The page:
COP26 highlights investor pressures on big businesses

09 Nov 2021

COP26 highlights investor pressures on big businesses

Data is king in the constant battle to stay if not ahead, then at least abreast of current business goals. Targets feel like they are moving all of the time and pressure is coming from every angle as corporates, smaller businesses, funds and investors all attempt to find their way through the climate maze. Listening to reports from COP 26 this week sets out just how much some believe needs to change. I don’t think I had ever heard of the phrase ‘Net Zero’ until somewhere around 5 years ago, and now every element of the business process is touched in some way by the drive towards better climate consideration. It feels a little like we are all struggling to keep up.

There are some elements that we can manage really successfully though and in fact future proof, and that is the tech we use to help us with our day to day business flow. We have been streamlining data solutions for some time. Digital transformation, taking manual tasks and automating them for efficiency, has allowed managers to embrace cloud technology and data management for both research and client data in a secure and efficient way. Centralised data dashboards, often built as a client specific platform, can allow managers to access their ESG data all in one place and get a 360 degree view of their data landscape. The ability to research, view and review investor and regulatory reports in this way provides managers with next level information to assist with investment decision making.

The story is a little different depending on the size of fund. Smaller funds need to be more aware of a shift in types of data and disclosure, as investors are beginning to look for better insights into human capital management, global operations, risks and mitigation efforts as part of the overall ESG picture. Big funds may attract lucrative investors through huge capital resources and efficient performance data, but for smaller funds with less resource, an excellent data strategy is essential for this. Companies doing this have a balance between a collection of elements that satisfy the many audiences of the modern ESG report.

At least a fifth of the world’s 2,000 largest public companies have now made a net zero commitment and more are expected to do so at this month’s COP26 summit. But any business that fails to meet their own investor expectation for robust targets faces more than a reputational problem. It also has a real-world financial impact. If a net zero target is deemed too weak, it can cast doubt on a company’s investment plans and lead to downgraded expectations for returns and asset values and investor engagement. This will be evidenced in ESG reporting of course.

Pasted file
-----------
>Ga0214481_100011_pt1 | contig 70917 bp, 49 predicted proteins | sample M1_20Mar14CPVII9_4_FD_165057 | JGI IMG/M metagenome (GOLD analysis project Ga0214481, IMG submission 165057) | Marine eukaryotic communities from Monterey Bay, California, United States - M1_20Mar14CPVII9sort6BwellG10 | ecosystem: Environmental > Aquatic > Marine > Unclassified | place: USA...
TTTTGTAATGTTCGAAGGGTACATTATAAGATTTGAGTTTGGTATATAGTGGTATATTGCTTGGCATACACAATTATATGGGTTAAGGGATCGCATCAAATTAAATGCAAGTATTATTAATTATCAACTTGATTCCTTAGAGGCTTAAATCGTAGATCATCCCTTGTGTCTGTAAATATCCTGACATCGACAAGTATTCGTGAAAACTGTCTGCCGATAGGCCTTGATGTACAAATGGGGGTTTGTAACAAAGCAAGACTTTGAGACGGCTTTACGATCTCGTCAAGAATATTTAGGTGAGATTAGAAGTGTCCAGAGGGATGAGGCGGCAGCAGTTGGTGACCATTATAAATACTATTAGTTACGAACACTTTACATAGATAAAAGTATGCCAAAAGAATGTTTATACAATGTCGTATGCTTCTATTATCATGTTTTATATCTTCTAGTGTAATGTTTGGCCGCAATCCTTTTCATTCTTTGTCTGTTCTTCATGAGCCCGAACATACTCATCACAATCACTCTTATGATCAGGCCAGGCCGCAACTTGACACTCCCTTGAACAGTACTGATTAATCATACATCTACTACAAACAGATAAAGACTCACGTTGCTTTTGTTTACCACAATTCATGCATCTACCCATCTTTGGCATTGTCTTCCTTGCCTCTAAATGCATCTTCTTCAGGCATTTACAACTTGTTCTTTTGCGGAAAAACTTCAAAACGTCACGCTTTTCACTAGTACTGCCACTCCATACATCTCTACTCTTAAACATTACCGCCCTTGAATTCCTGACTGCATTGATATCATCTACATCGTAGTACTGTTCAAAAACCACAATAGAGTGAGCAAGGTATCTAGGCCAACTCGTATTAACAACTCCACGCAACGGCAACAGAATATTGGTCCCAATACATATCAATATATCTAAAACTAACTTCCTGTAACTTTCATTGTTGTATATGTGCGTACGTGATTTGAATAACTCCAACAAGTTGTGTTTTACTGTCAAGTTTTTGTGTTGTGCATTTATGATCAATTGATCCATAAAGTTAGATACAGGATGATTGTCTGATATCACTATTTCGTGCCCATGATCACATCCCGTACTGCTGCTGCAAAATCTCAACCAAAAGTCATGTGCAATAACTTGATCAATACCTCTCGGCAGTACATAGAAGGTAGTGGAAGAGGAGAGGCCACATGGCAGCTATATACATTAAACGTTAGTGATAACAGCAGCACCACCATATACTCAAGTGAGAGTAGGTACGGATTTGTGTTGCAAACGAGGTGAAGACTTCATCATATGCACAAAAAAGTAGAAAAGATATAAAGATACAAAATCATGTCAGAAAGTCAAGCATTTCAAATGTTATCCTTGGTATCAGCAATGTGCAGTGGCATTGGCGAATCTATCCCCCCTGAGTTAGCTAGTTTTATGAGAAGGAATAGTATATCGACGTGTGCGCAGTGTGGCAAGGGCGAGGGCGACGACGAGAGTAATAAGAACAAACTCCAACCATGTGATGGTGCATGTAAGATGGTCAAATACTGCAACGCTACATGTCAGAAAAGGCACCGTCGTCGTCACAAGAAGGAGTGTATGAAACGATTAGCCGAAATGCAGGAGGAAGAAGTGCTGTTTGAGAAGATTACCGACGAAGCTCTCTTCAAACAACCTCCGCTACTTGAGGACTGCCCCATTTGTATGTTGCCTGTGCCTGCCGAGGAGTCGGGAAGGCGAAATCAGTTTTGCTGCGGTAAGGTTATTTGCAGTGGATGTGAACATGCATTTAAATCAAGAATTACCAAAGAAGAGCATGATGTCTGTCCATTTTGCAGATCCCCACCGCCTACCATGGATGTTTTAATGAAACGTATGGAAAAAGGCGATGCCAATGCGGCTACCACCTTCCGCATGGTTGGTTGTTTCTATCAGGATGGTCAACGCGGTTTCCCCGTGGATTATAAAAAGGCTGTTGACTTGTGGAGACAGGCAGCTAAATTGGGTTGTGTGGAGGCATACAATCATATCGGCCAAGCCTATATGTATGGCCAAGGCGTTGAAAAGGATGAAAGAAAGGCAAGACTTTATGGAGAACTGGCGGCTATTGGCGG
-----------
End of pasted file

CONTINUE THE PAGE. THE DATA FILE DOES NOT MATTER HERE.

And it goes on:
Investors have struggled to understand what published net zero goals actually mean and I think the same applies with some of the data funds are accessing too. As an industry, for some time, we have been grappling with the best solution for harnessing, reading and reporting on ESG data. Currently, ESG data is not standardised so, depending on the strategy, managers are left to do their own research and integrate that with third-party data. And third-party data, depending on the provider, is based on different methodologies for assessing companies as well as country EGS risk ratings. Increasingly managers are also asked to provide climate related data when reporting on their portfolios. This can be expensive and where there are gaps in the data, modelling is required in order to estimate carbon footprints or the carbon intensity of certain products. Europe has now moved to the EU-mandated SFDR, but the UK and US don’t yet have such a framework.

Overcoming this from a technical standpoint is no simple feat. Critical to integration is selection of a platform that at once meets the ESG need without disrupting current operations. As there is currently no agreed upon industry standard, firms need to clearly articulate the metrics they have selected, how these were chosen, how they will report, and how they will be audited. Designed from the ground up to meet the standards of investors and regulators, RFA’s data management platform can store, sort, manage and report on your proprietary and third party data via a secure cloud based platform. We are facing fast paced challenges that, listening this week to the news from Glasgow this week, will continue to develop and grow. Having a robust data strategy will help you keep pace with your competitors.

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